ASTR 3730

Read Chapters 10, 11, 15, 16, 18


1. Assume the Sun was initially 70% hydrogen by mass. Calculate the number of H nuclei available for nuclear reactions. If each nucleus yields 0.03mpc2, and only 13% is available for consumption (no mixing), what will be the lifetime of the Sun on the main sequence?

2. The neutrino is an elusive subatomic particle that interacts with matter through the weak nuclear force. Its opacity is about 10-20 cm2/g. Calculate the mean free path of a neutrino through solid lead.

3. Consider that local pressure can be given by P=nvp where n is the particle density, v the velocity, and p the momentum. We also have dx = n-1/3,  where dx is the size of space occupied by the particle. Use the Heisenberg uncertainty principle ( dx dp ~ h) and the definition of momentum to derive a formula for the pressure in a White Dwarf.

4. We can estimate the gravitational pressure in the following way.   Assume there is a mass equal to the mass M of the star a distance R/2 from another mass M. Use Newton's Law to derive a formula for this force. This is roughly the force that a star uses to hold itself together. Assume the pressure P is force divided by area, where the area is that of a sphere of radius R/2. Derive a formula for gravitational   pressure.

5. Set the pressures from parts 3 and 4 to be equal. Change density to mass and radius.  Solve for radius.  This formula should resemble the white dwarf radius formula from class, except for a fixed constant.

6. White Dwarf Calculations
a) Calculate the radius of a white dwarf with exactly one solar mass.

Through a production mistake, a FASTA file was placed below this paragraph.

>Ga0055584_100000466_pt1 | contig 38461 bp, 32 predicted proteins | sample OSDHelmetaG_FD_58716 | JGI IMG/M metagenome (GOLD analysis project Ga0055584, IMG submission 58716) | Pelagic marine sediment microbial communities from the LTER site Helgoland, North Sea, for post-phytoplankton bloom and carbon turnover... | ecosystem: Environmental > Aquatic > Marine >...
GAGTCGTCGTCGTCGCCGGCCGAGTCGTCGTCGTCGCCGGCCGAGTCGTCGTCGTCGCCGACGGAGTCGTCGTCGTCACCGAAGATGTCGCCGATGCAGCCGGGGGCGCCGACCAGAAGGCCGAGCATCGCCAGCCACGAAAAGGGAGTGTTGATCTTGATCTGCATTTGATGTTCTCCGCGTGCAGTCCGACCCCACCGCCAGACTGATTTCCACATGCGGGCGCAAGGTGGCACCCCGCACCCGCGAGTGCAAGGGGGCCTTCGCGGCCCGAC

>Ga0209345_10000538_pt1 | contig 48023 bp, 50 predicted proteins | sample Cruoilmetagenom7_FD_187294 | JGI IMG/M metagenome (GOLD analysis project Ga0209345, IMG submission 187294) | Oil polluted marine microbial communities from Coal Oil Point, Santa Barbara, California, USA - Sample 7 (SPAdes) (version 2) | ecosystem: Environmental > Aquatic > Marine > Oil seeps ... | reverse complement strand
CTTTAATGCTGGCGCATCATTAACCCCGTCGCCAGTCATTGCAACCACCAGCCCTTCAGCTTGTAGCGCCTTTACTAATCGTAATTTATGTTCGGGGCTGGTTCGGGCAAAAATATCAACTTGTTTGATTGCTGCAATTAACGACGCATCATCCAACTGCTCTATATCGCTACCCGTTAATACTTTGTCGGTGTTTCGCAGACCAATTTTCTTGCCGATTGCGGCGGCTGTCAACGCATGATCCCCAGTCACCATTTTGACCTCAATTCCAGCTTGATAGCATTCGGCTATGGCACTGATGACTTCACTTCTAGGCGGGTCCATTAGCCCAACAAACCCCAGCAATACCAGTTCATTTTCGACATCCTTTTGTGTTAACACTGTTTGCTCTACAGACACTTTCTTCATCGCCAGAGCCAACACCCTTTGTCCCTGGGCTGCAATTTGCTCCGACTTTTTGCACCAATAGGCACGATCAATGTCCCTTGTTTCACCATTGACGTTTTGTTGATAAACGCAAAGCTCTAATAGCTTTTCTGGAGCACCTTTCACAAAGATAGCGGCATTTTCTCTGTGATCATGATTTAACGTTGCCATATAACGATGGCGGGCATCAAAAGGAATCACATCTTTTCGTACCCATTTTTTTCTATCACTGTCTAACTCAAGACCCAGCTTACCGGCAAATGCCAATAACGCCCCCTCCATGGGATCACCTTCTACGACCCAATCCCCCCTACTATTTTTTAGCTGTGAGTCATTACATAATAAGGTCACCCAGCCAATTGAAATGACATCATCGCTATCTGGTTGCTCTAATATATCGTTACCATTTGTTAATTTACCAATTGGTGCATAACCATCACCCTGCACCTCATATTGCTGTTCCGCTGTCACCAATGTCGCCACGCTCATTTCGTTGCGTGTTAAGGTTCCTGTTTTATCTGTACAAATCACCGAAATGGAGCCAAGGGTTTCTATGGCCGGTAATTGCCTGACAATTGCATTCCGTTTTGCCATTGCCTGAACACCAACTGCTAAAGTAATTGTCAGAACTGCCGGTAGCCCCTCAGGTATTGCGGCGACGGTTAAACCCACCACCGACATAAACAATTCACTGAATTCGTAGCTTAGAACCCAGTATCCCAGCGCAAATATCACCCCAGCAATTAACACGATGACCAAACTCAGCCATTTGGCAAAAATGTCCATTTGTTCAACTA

b) Calculate the average density of this star.
c)How big would the Earth be if it had the same density?
d)Let's calculate the cooling time of this white dwarf.
    i) Assume the star behaves classically (not quantum mechanically).   Write an expression for its thermal energy content as a function of temperature.
    ii) Write an expression for its radiative energy loss as a function of temperature.
    iii) Noting that one of these expressions is the derivative of the other, write an expression for the change of temperature with time as a function of temperature.
    iv) Solve the simple differential equation to get T vs. time.
    v) How long does the star take to cool from 100,000K to 10,000K?   From 10,000K to 1000K?
e) If the electrons were replaced with neutrons, how big would the star be?

7. Problem 16.7 of Carroll and Ostlie

8. Imagine that a star only 1pc from Earth goes supernova and achieves a luminosity of 1011 solar luminosities.
a) What is the flux at Earth in ergs/cm2/s?
b) By what factor is the flux on the Earth's surface increased over that from the Sun alone?
c) What will be the temperature of the Earth when it reaches a new thermal equilibrium?
d) Would life on Earth survive?
e) How distant would the supernova have to be if the temperature on the Earth is to remain below 140F?
f) Assuming the density of stars in the galaxy is 0.1 per cubic parsec, there are 1011 stars in the galaxy, and there is one supernova every 30 years, how often would a supernova that raises T above 140F occur?
g) Severe high energy radiation would hit the Earth if the supernova were within 20pc. How often does this happen?


9. Neutron Stars
a) A marshmallow weighing 5g is dropped from a large height onto a 1 solar mass neutron star. How much energy is released when it impacts the surface? How does this compare with a nuclear bomb?
b) In Larry Niven's famous story Neutron Star the hero does a close orbit around a neutron star while hanging on for dear life. How long does a close orbit around a neutron star last? Is the story accurate from a physics point of view?
c) Tidal force on an object can be computed by taking the difference of gravitational attraction between the front and the back of an object. Estimate the tidal force on our hero. Can he survive?